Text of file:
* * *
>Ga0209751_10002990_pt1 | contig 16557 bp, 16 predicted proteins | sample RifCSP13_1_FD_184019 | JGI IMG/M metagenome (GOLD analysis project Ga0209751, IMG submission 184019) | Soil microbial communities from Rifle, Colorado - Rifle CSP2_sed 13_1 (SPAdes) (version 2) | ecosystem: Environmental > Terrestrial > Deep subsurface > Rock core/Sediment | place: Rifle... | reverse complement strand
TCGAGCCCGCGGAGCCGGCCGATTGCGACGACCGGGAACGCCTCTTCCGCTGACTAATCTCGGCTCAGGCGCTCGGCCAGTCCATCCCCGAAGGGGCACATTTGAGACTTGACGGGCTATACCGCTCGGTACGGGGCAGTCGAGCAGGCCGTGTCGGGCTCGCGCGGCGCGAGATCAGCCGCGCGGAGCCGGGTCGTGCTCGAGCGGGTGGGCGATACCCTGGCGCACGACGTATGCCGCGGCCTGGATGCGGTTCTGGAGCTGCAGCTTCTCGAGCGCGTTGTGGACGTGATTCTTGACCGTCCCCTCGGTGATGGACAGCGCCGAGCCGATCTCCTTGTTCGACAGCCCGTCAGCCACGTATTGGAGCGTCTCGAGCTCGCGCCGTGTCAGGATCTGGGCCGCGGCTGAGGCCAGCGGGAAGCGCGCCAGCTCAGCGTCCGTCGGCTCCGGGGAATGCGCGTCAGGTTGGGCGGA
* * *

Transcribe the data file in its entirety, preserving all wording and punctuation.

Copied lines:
>Ga0209751_10002990_pt1 | contig 16557 bp, 16 predicted proteins | sample RifCSP13_1_FD_184019 | JGI IMG/M metagenome (GOLD analysis project Ga0209751, IMG submission 184019) | Soil microbial communities from Rifle, Colorado - Rifle CSP2_sed 13_1 (SPAdes) (version 2) | ecosystem: Environmental > Terrestrial > Deep subsurface > Rock core/Sediment | place: Rifle... | reverse complement strand
TCGAGCCCGCGGAGCCGGCCGATTGCGACGACCGGGAACGCCTCTTCCGCTGACTAATCTCGGCTCAGGCGCTCGGCCAGTCCATCCCCGAAGGGGCACATTTGAGACTTGACGGGCTATACCGCTCGGTACGGGGCAGTCGAGCAGGCCGTGTCGGGCTCGCGCGGCGCGAGATCAGCCGCGCGGAGCCGGGTCGTGCTCGAGCGGGTGGGCGATACCCTGGCGCACGACGTATGCCGCGGCCTGGATGCGGTTCTGGAGCTGCAGCTTCTCGAGCGCGTTGTGGACGTGATTCTTGACCGTCCCCTCGGTGATGGACAGCGCCGAGCCGATCTCCTTGTTCGACAGCCCGTCAGCCACGTATTGGAGCGTCTCGAGCTCGCGCCGTGTCAGGATCTGGGCCGCGGCTGAGGCCAGCGGGAAGCGCGCCAGCTCAGCGTCCGTCGGCTCCGGGGAATGCGCGTCAGGTTGGGCGGA